The Bible Joins Fifty Shades of Grey on Library Association's Most Challenged List

“You have people who feel that if a school library buys a copy of the Bible, it's a violation of church and state," LaRue said.

That is the same driving force behind long-running attacks on public prayer, the Ten Commandments, the motto “in God we trust” and the phrase “under God.” It’s just that today the animosity has reached such a fever pitch that opponents of Christianity are brazenly going straight for the Bible.

The sudden surge in efforts to ban the Bible from schools and libraries shouldn’t be overblown. Americans can still access the truth in many translations and languages, online and offline. We can study it thoroughly in public and in private to find purpose in our own lives, and we can share it freely with others.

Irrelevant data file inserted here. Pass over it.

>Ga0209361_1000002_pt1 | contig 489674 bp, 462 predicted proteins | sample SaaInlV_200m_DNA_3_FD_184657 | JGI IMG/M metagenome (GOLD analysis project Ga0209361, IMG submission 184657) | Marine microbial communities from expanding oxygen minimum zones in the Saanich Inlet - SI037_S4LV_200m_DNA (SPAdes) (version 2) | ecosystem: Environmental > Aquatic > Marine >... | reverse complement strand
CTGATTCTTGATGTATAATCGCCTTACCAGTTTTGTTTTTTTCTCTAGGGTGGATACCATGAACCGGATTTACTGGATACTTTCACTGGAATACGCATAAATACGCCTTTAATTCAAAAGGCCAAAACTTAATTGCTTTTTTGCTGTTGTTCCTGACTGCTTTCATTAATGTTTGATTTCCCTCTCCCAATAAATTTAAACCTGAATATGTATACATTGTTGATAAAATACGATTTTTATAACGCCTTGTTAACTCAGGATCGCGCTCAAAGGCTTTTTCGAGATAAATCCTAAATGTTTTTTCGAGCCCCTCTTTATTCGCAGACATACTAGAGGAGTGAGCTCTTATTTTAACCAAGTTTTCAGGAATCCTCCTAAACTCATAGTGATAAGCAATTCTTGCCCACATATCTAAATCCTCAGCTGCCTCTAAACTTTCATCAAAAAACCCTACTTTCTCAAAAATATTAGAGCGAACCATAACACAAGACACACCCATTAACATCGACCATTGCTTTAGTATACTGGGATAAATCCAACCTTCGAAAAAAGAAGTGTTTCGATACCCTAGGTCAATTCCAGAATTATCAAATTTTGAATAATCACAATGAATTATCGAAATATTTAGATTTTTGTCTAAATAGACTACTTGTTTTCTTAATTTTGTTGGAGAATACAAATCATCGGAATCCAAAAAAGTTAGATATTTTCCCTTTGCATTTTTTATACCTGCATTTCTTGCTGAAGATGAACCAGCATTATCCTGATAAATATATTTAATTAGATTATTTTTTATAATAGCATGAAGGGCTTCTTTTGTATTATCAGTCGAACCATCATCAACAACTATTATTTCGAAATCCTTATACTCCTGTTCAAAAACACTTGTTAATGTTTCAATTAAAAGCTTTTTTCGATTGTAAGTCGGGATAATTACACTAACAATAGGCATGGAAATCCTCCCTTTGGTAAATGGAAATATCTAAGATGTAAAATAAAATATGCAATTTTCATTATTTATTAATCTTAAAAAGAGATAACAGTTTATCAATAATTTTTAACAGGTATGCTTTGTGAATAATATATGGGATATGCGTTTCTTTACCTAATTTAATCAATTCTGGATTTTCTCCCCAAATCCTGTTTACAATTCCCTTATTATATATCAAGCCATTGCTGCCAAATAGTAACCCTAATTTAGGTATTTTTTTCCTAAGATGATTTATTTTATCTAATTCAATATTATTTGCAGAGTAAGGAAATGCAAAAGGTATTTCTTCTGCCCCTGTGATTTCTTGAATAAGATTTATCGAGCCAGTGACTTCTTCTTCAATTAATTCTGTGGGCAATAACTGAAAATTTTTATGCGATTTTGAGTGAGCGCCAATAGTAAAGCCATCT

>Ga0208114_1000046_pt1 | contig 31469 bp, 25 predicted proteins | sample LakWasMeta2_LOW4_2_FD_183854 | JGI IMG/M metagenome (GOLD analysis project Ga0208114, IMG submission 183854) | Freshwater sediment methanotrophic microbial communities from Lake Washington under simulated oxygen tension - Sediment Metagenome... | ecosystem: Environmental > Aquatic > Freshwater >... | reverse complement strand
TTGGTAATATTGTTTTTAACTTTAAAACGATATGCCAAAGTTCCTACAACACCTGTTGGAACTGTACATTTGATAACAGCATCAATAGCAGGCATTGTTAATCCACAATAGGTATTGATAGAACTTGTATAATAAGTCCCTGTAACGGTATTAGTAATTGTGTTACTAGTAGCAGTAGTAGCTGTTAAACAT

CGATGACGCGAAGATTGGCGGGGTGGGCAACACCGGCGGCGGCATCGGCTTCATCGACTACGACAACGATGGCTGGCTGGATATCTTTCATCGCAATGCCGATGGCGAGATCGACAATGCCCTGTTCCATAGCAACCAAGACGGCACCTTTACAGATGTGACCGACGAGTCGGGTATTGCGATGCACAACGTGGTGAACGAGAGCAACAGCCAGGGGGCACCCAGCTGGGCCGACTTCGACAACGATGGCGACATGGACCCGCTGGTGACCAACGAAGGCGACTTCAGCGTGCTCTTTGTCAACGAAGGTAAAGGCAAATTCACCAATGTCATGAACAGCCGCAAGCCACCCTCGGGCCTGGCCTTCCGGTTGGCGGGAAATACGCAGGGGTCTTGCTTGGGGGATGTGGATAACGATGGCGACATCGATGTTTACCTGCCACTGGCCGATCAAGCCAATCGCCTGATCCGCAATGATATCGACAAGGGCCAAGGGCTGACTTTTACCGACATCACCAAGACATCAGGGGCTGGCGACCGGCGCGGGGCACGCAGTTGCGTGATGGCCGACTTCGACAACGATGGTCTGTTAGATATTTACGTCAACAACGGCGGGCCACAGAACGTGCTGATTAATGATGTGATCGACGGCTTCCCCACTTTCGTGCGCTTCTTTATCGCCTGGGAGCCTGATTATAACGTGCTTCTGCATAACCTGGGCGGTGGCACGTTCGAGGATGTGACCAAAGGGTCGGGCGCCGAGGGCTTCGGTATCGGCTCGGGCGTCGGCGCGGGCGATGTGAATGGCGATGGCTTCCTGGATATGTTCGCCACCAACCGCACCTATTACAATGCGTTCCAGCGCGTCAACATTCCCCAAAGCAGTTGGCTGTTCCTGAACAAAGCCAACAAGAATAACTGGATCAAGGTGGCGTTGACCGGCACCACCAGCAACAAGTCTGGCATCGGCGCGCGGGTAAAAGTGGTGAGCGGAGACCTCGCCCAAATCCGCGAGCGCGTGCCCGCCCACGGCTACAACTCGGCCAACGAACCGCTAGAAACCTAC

But the fact that so many people are determined to keep the Bible off even a few bookshelves is worrisome. There is no similar movement, whether organized or ad hoc, to keep the Quran or other religious texts out of schools and libraries. This trend is a rejection of one faith alone – the “one faith” (Ephesians 4:5).

As a nation, we’ve come a long way since the days of John Adams, who recognized the Bible as “the best book in the world.” We’re just moving in the wrong direction.